Yesterday saw the official ministerial announcement of Digital Jersey Limited – a new, independent organisation that has been created to represent Jersey’s Information and Communications Technology (ICT) sector. The chief aim of the newly formed entity will be to promote Jersey as a ‘digital jurisdiction’, establishing it as a leading centre for digital services in its chosen markets.
This is something many of us in the existing ICT sector in Jersey have been hoping to see for some time and now that it’s official, I am excited about the possibilities that Digital Jersey will create for the Island. We have been steadily developing our ICT capabilities in Jersey for some time, however the formation of this industry body represents a giant leap towards developing and attracting digital business. In turn this should provide sustainable employment to the digital sector and make a substantial contribution to the Island’s diversification strategy.
As Digital Jersey gets up and running, I believe that the body needs to address two priorities as soon as possible. The first is to form an Education Group that can build a cohesive and coordinated strategy around digital education. At a time when providing jobs is a key, there is some irony in the fact that whilst there is an abundance of ICT roles available, and an abundance of interested candidates, there is also a worrying lack of digital skills that would make those candidates employable.
Digital Jersey’s second major focus should be on getting some clear, independent research. A similar industry body Jersey Finance Limited, instigated an in-depth strategic review of the Jersey Finance Industry in partnership with the London Business School. Likewise, Digital Jersey should undertake the work necessary to establish what we should be selling, to where, to whom, and what resources we will need to develop to enable us to do this.
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This sort of research needs to be on-going, to help us to develop our ability to make future projections and to understand what type of businesses we want to attract to Jersey. It also needs to be suitable for our jurisdiction – we need to remember that we are a small island accommodating just 100,000 people, only needing a relatively small proportion of the worldwide e-commerce business (which is expected to equate to $16 Trillion in 2013) to do very well and provide significant jobs. We need to be looking at how to target niche digital sectors and industry.
I and many others in Jersey developed my business on the basis of selling services INSIDE the islands, and there is a steep learning curve when it comes to deciphering what the world is looking for in terms of the digital economy. There are numerous questions that need to be addressed, quickly…
What are the market opportunities and where should Digital Jersey be focusing geographically? Should they take the lead from Jersey Finance, focusing on BRICS (Brazil, Russia, India and China) – countries deemed to be at a similar stage of newly advanced economic development? Or would Jersey be better off bringing business into the Island by working with silicon companies based in the Netherlands or the UK? What niche sectors should be focused on? Test lab environments, e-money, video streaming, gaming/eGaming, 3D printing, e-commerce hosting and offshore cloud computing are several examples of new and emerging technologies which can provide fantastic opportunities as Jersey increasingly moves into the digital domain.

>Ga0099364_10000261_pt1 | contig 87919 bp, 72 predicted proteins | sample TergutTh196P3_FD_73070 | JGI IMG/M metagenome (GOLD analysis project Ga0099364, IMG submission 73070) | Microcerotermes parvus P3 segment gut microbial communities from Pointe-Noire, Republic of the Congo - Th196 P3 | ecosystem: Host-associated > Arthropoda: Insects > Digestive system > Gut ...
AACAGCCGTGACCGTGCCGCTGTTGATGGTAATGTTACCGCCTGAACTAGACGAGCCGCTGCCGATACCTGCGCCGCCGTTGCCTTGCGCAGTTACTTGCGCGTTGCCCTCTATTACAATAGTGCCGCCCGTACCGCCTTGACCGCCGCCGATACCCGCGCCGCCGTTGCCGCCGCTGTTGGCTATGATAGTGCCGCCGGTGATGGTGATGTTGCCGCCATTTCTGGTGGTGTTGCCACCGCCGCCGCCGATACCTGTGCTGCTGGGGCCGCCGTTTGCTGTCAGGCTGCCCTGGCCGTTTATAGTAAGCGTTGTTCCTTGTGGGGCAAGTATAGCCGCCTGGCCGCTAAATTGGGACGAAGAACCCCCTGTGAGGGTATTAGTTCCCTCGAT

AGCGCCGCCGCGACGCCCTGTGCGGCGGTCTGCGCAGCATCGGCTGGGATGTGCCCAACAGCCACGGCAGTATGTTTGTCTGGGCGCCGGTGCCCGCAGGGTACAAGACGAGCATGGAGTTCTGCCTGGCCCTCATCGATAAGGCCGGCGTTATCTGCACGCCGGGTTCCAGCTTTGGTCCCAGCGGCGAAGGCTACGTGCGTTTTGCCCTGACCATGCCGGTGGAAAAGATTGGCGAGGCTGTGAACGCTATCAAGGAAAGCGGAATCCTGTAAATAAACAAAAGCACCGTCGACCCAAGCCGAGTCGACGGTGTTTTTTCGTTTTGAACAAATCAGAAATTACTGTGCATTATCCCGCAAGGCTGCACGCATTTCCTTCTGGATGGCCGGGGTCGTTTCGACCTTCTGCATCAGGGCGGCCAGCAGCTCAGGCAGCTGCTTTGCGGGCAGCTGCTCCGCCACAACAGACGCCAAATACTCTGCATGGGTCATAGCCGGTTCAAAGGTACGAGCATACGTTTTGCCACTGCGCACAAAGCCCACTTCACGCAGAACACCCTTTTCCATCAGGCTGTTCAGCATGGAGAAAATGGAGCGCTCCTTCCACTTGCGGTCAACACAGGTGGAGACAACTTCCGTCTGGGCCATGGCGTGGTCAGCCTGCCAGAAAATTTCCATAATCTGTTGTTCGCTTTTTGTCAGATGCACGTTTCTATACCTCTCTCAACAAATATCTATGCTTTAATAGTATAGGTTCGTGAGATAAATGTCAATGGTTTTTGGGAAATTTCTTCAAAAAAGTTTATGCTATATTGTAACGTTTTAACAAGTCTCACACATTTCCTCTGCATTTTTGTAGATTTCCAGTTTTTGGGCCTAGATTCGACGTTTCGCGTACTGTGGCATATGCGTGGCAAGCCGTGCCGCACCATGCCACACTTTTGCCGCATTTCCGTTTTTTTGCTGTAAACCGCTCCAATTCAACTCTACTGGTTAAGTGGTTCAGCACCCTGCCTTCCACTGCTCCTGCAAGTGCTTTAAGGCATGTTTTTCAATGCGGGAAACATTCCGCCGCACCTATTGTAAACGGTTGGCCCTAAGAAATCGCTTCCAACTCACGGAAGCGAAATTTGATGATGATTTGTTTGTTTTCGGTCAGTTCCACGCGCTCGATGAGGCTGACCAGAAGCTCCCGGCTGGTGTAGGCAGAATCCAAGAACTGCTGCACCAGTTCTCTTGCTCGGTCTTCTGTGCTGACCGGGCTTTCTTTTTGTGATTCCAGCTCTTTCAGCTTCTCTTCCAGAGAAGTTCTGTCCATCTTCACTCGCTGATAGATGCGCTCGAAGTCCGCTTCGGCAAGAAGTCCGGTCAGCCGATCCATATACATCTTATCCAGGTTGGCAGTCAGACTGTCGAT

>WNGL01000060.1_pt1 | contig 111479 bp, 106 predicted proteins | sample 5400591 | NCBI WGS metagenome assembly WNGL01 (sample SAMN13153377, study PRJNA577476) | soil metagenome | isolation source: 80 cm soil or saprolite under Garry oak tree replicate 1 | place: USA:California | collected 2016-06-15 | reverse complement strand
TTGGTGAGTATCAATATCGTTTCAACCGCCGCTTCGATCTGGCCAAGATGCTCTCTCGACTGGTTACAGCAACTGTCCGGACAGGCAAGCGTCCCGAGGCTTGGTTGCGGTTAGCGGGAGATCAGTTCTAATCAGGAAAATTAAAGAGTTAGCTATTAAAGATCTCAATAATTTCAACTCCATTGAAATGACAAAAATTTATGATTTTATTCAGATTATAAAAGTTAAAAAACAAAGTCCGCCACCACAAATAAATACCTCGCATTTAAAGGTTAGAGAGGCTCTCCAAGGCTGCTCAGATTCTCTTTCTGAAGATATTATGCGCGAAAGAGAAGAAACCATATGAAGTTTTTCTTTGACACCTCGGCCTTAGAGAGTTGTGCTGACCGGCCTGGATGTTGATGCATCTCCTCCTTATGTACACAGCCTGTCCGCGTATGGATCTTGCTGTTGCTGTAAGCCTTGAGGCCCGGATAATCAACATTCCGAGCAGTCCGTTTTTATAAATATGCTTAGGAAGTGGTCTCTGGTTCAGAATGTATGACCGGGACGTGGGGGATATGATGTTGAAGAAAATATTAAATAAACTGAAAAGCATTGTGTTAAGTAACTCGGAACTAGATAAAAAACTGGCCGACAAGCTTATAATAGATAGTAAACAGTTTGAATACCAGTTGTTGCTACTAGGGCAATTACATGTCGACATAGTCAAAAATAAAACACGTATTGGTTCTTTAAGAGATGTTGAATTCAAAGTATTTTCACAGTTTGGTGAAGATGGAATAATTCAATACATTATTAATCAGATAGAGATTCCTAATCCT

When we have these answers, Digital Jersey can begin to coordinate a business strategy and marketing plan, they can also constructively lobby the government to provide sustainable funding for the projects identified.
However, speed is now of the essence as many jurisdictions have been marketing themselves as ICT centres for some time. Two decades ago, Malta had no key industries to speak of, but for over 10 years, the country has used investment in ICT to generate a thriving, modern sector and is arguably a leader in this space. There is a lot we can learn from their success in implementing ICT, but we need to remember that, unlike Malta, Jersey is not striving to build an ICT sector from nothing. We already have a high quality work force, good infrastructure, sound legal system and tax base, plus a world-class finance sector. It should more be a case of not merely copying other jurisdictions, but understanding the base point from which they grew whilst learning from the mistakes made during their development. Again using Malta as an example, while they have attracted businesses like Microsoft and Oracle, in Jersey we should probably aim for smaller innovative start-up companies, perhaps just at the point when there starting to succeed and are looking for a good place to host there innovations, and when they are looking for finance, legal, IP and Tax support.
Jersey is currently facing a shortage of digital skills, and urgently needs to develop individuals that are highly digitally literate, innovative and entrepreneurial. The industry needs to seize what is a very exciting opportunity for us all to be a part of right from the start, and the work of Digital Jersey will represent a huge step forward towards this.
Last year, Jersey’s Finance industry celebrated 50 years of heritage, and as well as looking to the future, they have taken some time to look back at how the building blocks of their success were put in place. Now we need to ask the question in terms of Digital Jersey; where will it be in 50 years? This is our opportunity to be visionary, steal a march and take Jersey into the digital future.